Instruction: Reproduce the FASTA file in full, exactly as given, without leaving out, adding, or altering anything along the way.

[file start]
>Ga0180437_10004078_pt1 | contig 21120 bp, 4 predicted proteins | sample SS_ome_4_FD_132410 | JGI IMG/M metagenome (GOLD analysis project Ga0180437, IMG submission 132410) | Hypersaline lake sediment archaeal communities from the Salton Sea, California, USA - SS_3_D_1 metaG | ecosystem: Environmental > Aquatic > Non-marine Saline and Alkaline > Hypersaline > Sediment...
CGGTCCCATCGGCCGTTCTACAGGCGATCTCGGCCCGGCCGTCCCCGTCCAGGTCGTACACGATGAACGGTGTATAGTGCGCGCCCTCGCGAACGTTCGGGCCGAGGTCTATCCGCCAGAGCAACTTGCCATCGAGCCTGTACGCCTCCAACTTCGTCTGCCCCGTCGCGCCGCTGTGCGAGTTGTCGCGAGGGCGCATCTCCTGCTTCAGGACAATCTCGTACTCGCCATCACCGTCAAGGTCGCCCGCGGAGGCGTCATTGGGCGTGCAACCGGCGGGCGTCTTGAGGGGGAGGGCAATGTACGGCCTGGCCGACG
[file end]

>Ga0180437_10004078_pt1 | contig 21120 bp, 4 predicted proteins | sample SS_ome_4_FD_132410 | JGI IMG/M metagenome (GOLD analysis project Ga0180437, IMG submission 132410) | Hypersaline lake sediment archaeal communities from the Salton Sea, California, USA - SS_3_D_1 metaG | ecosystem: Environmental > Aquatic > Non-marine Saline and Alkaline > Hypersaline > Sediment...
CGGTCCCATCGGCCGTTCTACAGGCGATCTCGGCCCGGCCGTCCCCGTCCAGGTCGTACACGATGAACGGTGTATAGTGCGCGCCCTCGCGAACGTTCGGGCCGAGGTCTATCCGCCAGAGCAACTTGCCATCGAGCCTGTACGCCTCCAACTTCGTCTGCCCCGTCGCGCCGCTGTGCGAGTTGTCGCGAGGGCGCATCTCCTGCTTCAGGACAATCTCGTACTCGCCATCACCGTCAAGGTCGCCCGCGGAGGCGTCATTGGGCGTGCAACCGGCGGGCGTCTTGAGGGGGAGGGCAATGTACGGCCTGGCCGACG